Lahore: Pace has witnessed significant deterioration in its financial profile and business prospects in the recent period. This, to a large extent, is due to tough operating environment prevailing in the real estate sector resulting in low turnover, high stock-in-trade, and extended receivables; all putting significant pressure on the company’s ability to generate adequate cash flows.
In a bid to manage the situation, the company decided to divest its 18% holding in Pace Barka Properties Limited (PBPL) to one of its foreign partner, to pay off its liabilities and complete its current project. In this regard, part payment (PKR 300mln) has been received in April 2011 and was utilized to repay its certain overdue debt obligations. However, this could not offer material respite to company’s woes.
Moreover, though Pace carries a sizeable portfolio of investment properties, given muted demand the likelihood of its realization into cash remained limited. As a consequence, the company has experienced delays in completion of its ongoing project and meeting its financial commitments.
The company has two rated debt instruments in issue. TFC of PKR 1,500mln was issued in Feb 2008. It was restructured in Sep 2010. However, the company could not honour payment due in Feb 2011, though this was later settled in Apr 2011. Pace is again in default on installement due in Aug 2011.
Sukuk of PKR 400mln was issued in Oct 2009. The company could not pay the instalment due in Apr 2011. The fact that company has accumulated principal and interest over dues on its financial obligations is reflected in its “D” ratings (entity, TFC of PKR 1,500mln and Sukuk of PKR 400mln).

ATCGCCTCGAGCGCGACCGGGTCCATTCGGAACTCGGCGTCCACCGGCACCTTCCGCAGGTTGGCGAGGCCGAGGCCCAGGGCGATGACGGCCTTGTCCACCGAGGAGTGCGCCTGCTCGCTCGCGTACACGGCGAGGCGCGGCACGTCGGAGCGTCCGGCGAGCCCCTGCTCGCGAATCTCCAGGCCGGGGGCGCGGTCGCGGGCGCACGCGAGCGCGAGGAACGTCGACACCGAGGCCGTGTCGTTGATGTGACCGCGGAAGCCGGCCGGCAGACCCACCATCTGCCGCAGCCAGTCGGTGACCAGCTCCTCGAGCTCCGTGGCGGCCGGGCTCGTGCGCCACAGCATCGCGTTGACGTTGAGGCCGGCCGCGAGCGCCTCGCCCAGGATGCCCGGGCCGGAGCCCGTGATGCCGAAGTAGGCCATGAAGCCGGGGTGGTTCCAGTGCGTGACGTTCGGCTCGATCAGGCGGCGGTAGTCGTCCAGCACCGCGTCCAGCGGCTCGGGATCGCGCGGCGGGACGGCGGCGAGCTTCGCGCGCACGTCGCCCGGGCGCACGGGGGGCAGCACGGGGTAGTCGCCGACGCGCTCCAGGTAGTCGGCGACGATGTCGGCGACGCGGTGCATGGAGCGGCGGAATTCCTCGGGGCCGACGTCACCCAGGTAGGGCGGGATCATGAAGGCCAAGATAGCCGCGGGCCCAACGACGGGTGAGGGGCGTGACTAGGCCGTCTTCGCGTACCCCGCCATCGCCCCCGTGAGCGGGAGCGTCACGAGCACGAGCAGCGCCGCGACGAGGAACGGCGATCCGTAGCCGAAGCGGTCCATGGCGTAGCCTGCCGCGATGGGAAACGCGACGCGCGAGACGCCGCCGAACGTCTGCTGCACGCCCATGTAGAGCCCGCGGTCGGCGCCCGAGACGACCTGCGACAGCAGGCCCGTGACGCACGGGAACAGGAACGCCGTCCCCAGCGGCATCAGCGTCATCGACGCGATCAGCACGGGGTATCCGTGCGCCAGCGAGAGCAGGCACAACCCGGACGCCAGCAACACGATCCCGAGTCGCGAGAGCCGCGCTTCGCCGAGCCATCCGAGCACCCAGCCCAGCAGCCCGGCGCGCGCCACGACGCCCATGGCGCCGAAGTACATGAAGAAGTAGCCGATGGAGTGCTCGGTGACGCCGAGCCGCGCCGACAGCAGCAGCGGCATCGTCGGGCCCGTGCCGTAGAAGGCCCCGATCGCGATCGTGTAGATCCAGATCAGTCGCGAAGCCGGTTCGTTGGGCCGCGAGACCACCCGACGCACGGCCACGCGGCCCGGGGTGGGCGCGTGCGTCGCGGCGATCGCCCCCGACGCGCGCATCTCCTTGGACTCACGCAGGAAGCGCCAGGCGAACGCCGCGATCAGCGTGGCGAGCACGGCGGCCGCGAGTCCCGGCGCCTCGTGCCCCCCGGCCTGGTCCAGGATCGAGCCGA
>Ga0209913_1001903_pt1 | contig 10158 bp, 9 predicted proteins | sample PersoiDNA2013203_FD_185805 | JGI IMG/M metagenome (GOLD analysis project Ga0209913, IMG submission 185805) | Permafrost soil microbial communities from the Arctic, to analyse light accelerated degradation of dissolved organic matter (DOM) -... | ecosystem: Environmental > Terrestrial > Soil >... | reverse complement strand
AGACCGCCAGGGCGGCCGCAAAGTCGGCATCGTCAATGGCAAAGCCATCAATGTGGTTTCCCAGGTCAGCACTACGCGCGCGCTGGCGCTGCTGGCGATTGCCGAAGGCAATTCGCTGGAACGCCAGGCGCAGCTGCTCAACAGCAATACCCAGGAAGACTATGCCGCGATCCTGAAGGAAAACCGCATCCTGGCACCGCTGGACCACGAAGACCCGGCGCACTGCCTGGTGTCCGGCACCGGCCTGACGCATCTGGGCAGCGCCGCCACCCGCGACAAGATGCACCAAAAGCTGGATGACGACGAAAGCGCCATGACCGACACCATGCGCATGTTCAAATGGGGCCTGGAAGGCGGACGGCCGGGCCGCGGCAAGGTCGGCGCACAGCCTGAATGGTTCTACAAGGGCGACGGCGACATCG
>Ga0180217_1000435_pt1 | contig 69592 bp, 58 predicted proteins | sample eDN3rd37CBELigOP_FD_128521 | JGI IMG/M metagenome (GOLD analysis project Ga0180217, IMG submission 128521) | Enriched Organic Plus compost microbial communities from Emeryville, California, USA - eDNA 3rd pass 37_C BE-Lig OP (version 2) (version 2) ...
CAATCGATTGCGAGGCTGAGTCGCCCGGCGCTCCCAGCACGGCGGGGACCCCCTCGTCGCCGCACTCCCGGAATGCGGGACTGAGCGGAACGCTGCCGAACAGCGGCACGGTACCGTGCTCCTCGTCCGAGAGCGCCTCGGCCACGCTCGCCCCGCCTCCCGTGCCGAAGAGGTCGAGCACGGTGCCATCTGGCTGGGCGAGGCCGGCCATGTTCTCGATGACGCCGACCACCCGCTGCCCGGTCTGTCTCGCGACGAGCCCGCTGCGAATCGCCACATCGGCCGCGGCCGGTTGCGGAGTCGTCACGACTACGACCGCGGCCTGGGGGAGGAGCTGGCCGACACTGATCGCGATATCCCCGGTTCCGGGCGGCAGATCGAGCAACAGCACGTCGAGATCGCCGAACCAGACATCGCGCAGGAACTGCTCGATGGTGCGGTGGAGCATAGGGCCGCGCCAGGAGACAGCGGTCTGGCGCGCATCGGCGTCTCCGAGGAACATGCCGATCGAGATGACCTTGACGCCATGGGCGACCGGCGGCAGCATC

Slowdown in real estate sector is likely to prevail due to overall poor economic and law and order conditions. At the same time, inflation is expected to remain high, hence high interest rates. The impact of these factors would keep the investors reluctant to invest in real estate ventures. Although Pace is expecting to receive PKR 250mln from the sale of PBPL, given relatively limited amount and uncertain timing, the impact may not be significant.
Nevertheless, the management is pursuing hard to restructure its debt obligations and dilute high inventory levels. These are expected to provide some cash flow relief to complete unfinished projects, in turn, improve financial health. However, this remains an uphill task.
For more information, contact:
The Pakistan Credit Rating Agency Limited (PACRA)
Awami Complex, FB1, Usman Block New Garden Town,
Lahore – Pakistan
Tel: +9242 586 9504 -6
Fax: +9242 583 0425